Use this URL to cite or link to this record in EThOS: https://ethos.bl.uk/OrderDetails.do?uin=uk.bl.ethos.248486
Title: The characteristics and development of young people's information universes
Author: Shenton, Andrew Kenneth
ISNI:       0000 0001 2380 2637
Awarding Body: Northumbria University
Current Institution: Northumbria University
Date of Award: 2002
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Abstract:
Recent developments towards "the learning society" have increased the importance of youngsters acquiring skills in finding information. Research, however, has not kept pace with this progress and relatively little attention has been directed to young people's information universes. This study is an attempt to gain greater understanding of this area. The work draws on the ideas of youngsters themselves in order to explore these universes and to examine how the universes develop during childhood. Three particular aspects have been selected for scrutiny: young people's understanding of the term, "information", their information needs and the methods they employ to satisfy these needs. Essentially qualitative in nature, the study sampled 188 youngsters from six schools within a town in north-east England. Participants ranged from four- to eighteen-year-olds. The work is unique in using the ideas of youngsters of such a variety of ages to investigate, within a single inquiry, the three nominated areas. The main data collection methods were those of the focus group and individual interview, although some data was also elicited from documents. The youngest informants typically understood information to be facts obtained from sources such as books and computers but teenagers were more open and disparate in their beliefs. A diversity of information needs was revealed. They embraced areas such as advice, affective support and skill-related, subject and consumer information. Situational factors pertaining to, for example, the amount and up-to-dateness of the information required were important considerations for some individuals. The approaches taken by informants in response to their needs were also varied, and ranged from direct observation to the exploitation of recognised sources, including books and the Internet. Needs frequently went unmet and, for many youngsters, problems during the information-seeking process were common. Even when attempting to use other people, participants were often unable to gain the information they sought. In order to help youngsters develop more effective ways of finding information, considerable changes are needed, within schools, especially. Some changes involve modifications to existing practices but others demand that the whole ethos of the learning environment be rethought.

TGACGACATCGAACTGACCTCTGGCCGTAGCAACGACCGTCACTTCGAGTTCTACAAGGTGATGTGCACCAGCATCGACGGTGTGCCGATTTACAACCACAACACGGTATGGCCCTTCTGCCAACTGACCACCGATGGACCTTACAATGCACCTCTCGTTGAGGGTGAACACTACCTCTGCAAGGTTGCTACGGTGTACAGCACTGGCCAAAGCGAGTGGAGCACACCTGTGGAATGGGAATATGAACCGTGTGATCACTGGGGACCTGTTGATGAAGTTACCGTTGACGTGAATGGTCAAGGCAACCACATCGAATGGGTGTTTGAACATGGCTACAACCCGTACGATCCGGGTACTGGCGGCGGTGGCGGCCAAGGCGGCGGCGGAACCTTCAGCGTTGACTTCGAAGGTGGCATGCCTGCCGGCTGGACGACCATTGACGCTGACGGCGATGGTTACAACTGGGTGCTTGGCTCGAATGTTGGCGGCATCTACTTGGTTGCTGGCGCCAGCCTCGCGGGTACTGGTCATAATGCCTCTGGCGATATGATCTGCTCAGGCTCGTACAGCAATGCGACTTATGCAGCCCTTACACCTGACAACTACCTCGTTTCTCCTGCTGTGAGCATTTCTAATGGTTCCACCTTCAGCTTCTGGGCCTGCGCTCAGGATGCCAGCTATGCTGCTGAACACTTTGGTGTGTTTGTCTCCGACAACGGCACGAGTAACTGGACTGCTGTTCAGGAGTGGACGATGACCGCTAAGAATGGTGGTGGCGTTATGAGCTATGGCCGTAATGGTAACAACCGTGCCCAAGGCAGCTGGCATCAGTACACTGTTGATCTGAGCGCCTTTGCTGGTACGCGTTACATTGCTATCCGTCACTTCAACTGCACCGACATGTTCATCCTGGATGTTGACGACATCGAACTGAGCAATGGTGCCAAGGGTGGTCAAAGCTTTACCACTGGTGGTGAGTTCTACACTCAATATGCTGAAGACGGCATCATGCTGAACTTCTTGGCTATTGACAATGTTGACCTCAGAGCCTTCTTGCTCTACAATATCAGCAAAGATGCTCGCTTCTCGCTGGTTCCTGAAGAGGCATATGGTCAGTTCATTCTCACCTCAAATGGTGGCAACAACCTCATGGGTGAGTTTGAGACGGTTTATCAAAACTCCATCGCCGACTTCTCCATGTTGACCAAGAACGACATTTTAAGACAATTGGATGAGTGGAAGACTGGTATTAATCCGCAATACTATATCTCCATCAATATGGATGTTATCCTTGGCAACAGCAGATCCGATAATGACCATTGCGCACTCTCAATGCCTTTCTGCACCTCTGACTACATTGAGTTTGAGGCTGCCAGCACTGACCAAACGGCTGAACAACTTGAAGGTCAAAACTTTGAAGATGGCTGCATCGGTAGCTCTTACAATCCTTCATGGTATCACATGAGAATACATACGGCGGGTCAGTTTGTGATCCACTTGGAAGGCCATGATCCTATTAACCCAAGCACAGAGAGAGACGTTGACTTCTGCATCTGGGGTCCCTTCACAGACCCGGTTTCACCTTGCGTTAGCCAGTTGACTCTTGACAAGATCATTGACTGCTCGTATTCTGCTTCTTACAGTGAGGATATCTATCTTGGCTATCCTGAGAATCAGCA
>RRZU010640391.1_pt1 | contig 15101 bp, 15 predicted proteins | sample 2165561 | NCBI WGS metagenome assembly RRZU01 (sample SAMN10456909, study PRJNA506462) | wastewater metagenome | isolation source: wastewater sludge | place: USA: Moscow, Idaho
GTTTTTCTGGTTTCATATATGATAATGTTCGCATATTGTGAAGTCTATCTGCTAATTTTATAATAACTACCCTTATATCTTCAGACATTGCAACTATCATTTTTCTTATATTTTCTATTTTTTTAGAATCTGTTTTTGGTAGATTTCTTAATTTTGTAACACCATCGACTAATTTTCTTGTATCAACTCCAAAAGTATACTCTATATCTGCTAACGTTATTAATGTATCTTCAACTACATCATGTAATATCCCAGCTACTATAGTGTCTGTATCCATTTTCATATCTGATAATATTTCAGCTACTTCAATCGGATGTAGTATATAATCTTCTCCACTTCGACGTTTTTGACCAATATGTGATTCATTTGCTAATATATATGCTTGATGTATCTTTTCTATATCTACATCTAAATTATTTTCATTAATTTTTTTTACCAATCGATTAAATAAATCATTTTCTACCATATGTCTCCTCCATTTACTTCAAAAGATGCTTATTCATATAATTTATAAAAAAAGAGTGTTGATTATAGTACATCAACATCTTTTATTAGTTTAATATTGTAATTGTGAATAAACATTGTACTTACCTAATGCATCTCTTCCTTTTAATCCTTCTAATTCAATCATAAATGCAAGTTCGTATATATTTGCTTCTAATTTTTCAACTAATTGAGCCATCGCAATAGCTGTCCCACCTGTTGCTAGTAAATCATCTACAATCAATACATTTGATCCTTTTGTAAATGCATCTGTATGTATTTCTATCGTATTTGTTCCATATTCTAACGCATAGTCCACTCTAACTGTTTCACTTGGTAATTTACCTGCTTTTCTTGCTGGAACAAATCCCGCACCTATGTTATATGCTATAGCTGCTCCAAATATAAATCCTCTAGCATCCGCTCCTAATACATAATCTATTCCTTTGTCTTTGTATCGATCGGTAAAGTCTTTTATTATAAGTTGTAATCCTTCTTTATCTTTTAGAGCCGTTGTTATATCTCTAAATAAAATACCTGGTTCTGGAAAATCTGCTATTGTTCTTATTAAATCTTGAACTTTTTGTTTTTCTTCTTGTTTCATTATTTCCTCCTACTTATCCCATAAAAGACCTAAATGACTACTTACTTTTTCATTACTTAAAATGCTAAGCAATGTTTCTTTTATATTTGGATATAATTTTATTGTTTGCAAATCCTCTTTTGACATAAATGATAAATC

Supervisor: Dixon, Pat ; Watson, Margaret Sponsor: Not available
Qualification Name: Thesis (Ph.D.) Qualification Level: Doctoral
EThOS ID: uk.bl.ethos.248486  DOI: Not available
Keywords: P100 Information Services ; X200 Research and Study Skills in Education
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